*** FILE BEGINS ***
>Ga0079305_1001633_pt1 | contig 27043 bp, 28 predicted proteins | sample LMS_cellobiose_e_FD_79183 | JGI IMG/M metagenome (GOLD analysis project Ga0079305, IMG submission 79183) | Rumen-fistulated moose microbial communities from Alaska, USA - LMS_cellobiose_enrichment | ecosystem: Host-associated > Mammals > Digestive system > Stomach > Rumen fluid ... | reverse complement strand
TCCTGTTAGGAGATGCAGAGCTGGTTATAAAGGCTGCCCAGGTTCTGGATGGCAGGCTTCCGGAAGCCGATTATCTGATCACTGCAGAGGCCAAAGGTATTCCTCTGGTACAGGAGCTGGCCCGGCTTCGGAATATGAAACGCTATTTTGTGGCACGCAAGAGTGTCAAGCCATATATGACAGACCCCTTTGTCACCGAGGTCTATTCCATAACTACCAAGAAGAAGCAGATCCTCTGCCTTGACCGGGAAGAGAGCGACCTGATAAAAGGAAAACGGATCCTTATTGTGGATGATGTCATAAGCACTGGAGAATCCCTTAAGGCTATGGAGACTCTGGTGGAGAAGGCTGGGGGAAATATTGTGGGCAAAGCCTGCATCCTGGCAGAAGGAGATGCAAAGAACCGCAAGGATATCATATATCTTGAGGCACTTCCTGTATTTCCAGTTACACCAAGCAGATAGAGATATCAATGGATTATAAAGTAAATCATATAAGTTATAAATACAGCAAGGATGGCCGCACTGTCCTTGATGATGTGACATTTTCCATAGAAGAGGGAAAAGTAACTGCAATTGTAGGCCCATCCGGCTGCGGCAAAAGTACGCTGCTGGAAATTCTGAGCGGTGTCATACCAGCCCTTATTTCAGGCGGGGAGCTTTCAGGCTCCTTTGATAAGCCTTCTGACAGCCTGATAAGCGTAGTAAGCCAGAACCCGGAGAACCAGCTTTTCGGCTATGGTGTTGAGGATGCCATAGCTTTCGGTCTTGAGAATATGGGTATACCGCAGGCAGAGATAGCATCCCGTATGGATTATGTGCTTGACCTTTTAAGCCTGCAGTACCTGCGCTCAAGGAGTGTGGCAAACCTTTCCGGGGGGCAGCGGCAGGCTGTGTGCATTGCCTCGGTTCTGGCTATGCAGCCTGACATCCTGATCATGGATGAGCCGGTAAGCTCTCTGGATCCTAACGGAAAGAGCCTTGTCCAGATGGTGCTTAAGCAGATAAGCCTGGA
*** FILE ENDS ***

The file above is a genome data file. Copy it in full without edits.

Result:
>Ga0079305_1001633_pt1 | contig 27043 bp, 28 predicted proteins | sample LMS_cellobiose_e_FD_79183 | JGI IMG/M metagenome (GOLD analysis project Ga0079305, IMG submission 79183) | Rumen-fistulated moose microbial communities from Alaska, USA - LMS_cellobiose_enrichment | ecosystem: Host-associated > Mammals > Digestive system > Stomach > Rumen fluid ... | reverse complement strand
TCCTGTTAGGAGATGCAGAGCTGGTTATAAAGGCTGCCCAGGTTCTGGATGGCAGGCTTCCGGAAGCCGATTATCTGATCACTGCAGAGGCCAAAGGTATTCCTCTGGTACAGGAGCTGGCCCGGCTTCGGAATATGAAACGCTATTTTGTGGCACGCAAGAGTGTCAAGCCATATATGACAGACCCCTTTGTCACCGAGGTCTATTCCATAACTACCAAGAAGAAGCAGATCCTCTGCCTTGACCGGGAAGAGAGCGACCTGATAAAAGGAAAACGGATCCTTATTGTGGATGATGTCATAAGCACTGGAGAATCCCTTAAGGCTATGGAGACTCTGGTGGAGAAGGCTGGGGGAAATATTGTGGGCAAAGCCTGCATCCTGGCAGAAGGAGATGCAAAGAACCGCAAGGATATCATATATCTTGAGGCACTTCCTGTATTTCCAGTTACACCAAGCAGATAGAGATATCAATGGATTATAAAGTAAATCATATAAGTTATAAATACAGCAAGGATGGCCGCACTGTCCTTGATGATGTGACATTTTCCATAGAAGAGGGAAAAGTAACTGCAATTGTAGGCCCATCCGGCTGCGGCAAAAGTACGCTGCTGGAAATTCTGAGCGGTGTCATACCAGCCCTTATTTCAGGCGGGGAGCTTTCAGGCTCCTTTGATAAGCCTTCTGACAGCCTGATAAGCGTAGTAAGCCAGAACCCGGAGAACCAGCTTTTCGGCTATGGTGTTGAGGATGCCATAGCTTTCGGTCTTGAGAATATGGGTATACCGCAGGCAGAGATAGCATCCCGTATGGATTATGTGCTTGACCTTTTAAGCCTGCAGTACCTGCGCTCAAGGAGTGTGGCAAACCTTTCCGGGGGGCAGCGGCAGGCTGTGTGCATTGCCTCGGTTCTGGCTATGCAGCCTGACATCCTGATCATGGATGAGCCGGTAAGCTCTCTGGATCCTAACGGAAAGAGCCTTGTCCAGATGGTGCTTAAGCAGATAAGCCTGGA